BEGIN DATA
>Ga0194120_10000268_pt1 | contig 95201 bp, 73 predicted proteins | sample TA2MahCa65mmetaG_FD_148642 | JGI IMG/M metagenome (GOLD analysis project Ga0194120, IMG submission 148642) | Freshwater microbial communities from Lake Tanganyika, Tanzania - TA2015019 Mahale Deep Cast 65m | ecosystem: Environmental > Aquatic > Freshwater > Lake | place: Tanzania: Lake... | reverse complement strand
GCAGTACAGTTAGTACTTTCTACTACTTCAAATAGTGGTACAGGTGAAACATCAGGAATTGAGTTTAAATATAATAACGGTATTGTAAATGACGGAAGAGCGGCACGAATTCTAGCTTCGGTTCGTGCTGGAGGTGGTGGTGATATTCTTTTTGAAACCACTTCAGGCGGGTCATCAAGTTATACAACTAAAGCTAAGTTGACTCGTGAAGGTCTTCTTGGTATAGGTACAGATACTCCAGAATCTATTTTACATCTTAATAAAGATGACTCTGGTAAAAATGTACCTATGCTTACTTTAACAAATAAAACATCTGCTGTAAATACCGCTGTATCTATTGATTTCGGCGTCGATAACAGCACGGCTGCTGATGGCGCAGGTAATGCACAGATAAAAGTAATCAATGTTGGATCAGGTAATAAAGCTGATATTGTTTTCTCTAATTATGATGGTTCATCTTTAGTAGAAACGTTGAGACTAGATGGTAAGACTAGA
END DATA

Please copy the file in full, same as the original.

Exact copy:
>Ga0194120_10000268_pt1 | contig 95201 bp, 73 predicted proteins | sample TA2MahCa65mmetaG_FD_148642 | JGI IMG/M metagenome (GOLD analysis project Ga0194120, IMG submission 148642) | Freshwater microbial communities from Lake Tanganyika, Tanzania - TA2015019 Mahale Deep Cast 65m | ecosystem: Environmental > Aquatic > Freshwater > Lake | place: Tanzania: Lake... | reverse complement strand
GCAGTACAGTTAGTACTTTCTACTACTTCAAATAGTGGTACAGGTGAAACATCAGGAATTGAGTTTAAATATAATAACGGTATTGTAAATGACGGAAGAGCGGCACGAATTCTAGCTTCGGTTCGTGCTGGAGGTGGTGGTGATATTCTTTTTGAAACCACTTCAGGCGGGTCATCAAGTTATACAACTAAAGCTAAGTTGACTCGTGAAGGTCTTCTTGGTATAGGTACAGATACTCCAGAATCTATTTTACATCTTAATAAAGATGACTCTGGTAAAAATGTACCTATGCTTACTTTAACAAATAAAACATCTGCTGTAAATACCGCTGTATCTATTGATTTCGGCGTCGATAACAGCACGGCTGCTGATGGCGCAGGTAATGCACAGATAAAAGTAATCAATGTTGGATCAGGTAATAAAGCTGATATTGTTTTCTCTAATTATGATGGTTCATCTTTAGTAGAAACGTTGAGACTAGATGGTAAGACTAGA